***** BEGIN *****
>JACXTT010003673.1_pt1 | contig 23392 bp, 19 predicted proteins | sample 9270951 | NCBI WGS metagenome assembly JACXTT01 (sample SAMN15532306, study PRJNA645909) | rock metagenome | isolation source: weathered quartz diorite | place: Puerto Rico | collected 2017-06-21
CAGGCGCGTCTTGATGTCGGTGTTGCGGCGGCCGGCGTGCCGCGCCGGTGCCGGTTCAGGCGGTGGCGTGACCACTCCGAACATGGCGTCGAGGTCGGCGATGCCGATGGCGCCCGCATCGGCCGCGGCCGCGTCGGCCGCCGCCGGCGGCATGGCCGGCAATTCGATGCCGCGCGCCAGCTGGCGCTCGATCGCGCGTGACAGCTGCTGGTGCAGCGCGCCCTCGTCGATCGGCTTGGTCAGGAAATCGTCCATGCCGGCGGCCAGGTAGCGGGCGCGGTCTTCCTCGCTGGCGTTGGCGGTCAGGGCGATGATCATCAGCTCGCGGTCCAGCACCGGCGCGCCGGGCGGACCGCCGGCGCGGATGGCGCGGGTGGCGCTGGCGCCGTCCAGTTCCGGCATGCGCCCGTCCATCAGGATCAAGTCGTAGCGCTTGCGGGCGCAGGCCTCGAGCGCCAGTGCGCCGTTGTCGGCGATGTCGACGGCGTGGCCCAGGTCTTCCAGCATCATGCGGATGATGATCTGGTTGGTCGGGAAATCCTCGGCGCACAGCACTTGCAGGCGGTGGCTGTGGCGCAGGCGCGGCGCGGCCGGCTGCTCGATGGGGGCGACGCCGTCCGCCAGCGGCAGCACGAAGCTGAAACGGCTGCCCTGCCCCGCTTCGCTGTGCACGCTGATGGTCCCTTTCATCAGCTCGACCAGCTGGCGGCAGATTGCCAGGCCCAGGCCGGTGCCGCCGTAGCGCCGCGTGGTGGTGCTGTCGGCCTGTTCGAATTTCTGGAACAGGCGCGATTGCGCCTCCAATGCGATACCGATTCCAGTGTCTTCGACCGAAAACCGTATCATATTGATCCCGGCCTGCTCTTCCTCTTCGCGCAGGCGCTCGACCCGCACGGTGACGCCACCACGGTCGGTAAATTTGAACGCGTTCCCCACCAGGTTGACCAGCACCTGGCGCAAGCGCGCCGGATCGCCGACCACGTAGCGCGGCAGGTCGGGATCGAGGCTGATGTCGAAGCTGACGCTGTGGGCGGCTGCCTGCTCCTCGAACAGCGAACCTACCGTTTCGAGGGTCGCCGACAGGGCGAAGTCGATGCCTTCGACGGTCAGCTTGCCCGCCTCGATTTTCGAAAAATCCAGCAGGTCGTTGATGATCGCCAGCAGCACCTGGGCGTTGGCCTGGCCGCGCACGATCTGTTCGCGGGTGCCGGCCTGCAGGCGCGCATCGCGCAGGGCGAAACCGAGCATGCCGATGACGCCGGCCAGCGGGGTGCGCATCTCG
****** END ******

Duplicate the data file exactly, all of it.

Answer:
>JACXTT010003673.1_pt1 | contig 23392 bp, 19 predicted proteins | sample 9270951 | NCBI WGS metagenome assembly JACXTT01 (sample SAMN15532306, study PRJNA645909) | rock metagenome | isolation source: weathered quartz diorite | place: Puerto Rico | collected 2017-06-21
CAGGCGCGTCTTGATGTCGGTGTTGCGGCGGCCGGCGTGCCGCGCCGGTGCCGGTTCAGGCGGTGGCGTGACCACTCCGAACATGGCGTCGAGGTCGGCGATGCCGATGGCGCCCGCATCGGCCGCGGCCGCGTCGGCCGCCGCCGGCGGCATGGCCGGCAATTCGATGCCGCGCGCCAGCTGGCGCTCGATCGCGCGTGACAGCTGCTGGTGCAGCGCGCCCTCGTCGATCGGCTTGGTCAGGAAATCGTCCATGCCGGCGGCCAGGTAGCGGGCGCGGTCTTCCTCGCTGGCGTTGGCGGTCAGGGCGATGATCATCAGCTCGCGGTCCAGCACCGGCGCGCCGGGCGGACCGCCGGCGCGGATGGCGCGGGTGGCGCTGGCGCCGTCCAGTTCCGGCATGCGCCCGTCCATCAGGATCAAGTCGTAGCGCTTGCGGGCGCAGGCCTCGAGCGCCAGTGCGCCGTTGTCGGCGATGTCGACGGCGTGGCCCAGGTCTTCCAGCATCATGCGGATGATGATCTGGTTGGTCGGGAAATCCTCGGCGCACAGCACTTGCAGGCGGTGGCTGTGGCGCAGGCGCGGCGCGGCCGGCTGCTCGATGGGGGCGACGCCGTCCGCCAGCGGCAGCACGAAGCTGAAACGGCTGCCCTGCCCCGCTTCGCTGTGCACGCTGATGGTCCCTTTCATCAGCTCGACCAGCTGGCGGCAGATTGCCAGGCCCAGGCCGGTGCCGCCGTAGCGCCGCGTGGTGGTGCTGTCGGCCTGTTCGAATTTCTGGAACAGGCGCGATTGCGCCTCCAATGCGATACCGATTCCAGTGTCTTCGACCGAAAACCGTATCATATTGATCCCGGCCTGCTCTTCCTCTTCGCGCAGGCGCTCGACCCGCACGGTGACGCCACCACGGTCGGTAAATTTGAACGCGTTCCCCACCAGGTTGACCAGCACCTGGCGCAAGCGCGCCGGATCGCCGACCACGTAGCGCGGCAGGTCGGGATCGAGGCTGATGTCGAAGCTGACGCTGTGGGCGGCTGCCTGCTCCTCGAACAGCGAACCTACCGTTTCGAGGGTCGCCGACAGGGCGAAGTCGATGCCTTCGACGGTCAGCTTGCCCGCCTCGATTTTCGAAAAATCCAGCAGGTCGTTGATGATCGCCAGCAGCACCTGGGCGTTGGCCTGGCCGCGCACGATCTGTTCGCGGGTGCCGGCCTGCAGGCGCGCATCGCGCAGGGCGAAACCGAGCATGCCGATGACGCCGGCCAGCGGGGTGCGCATCTCG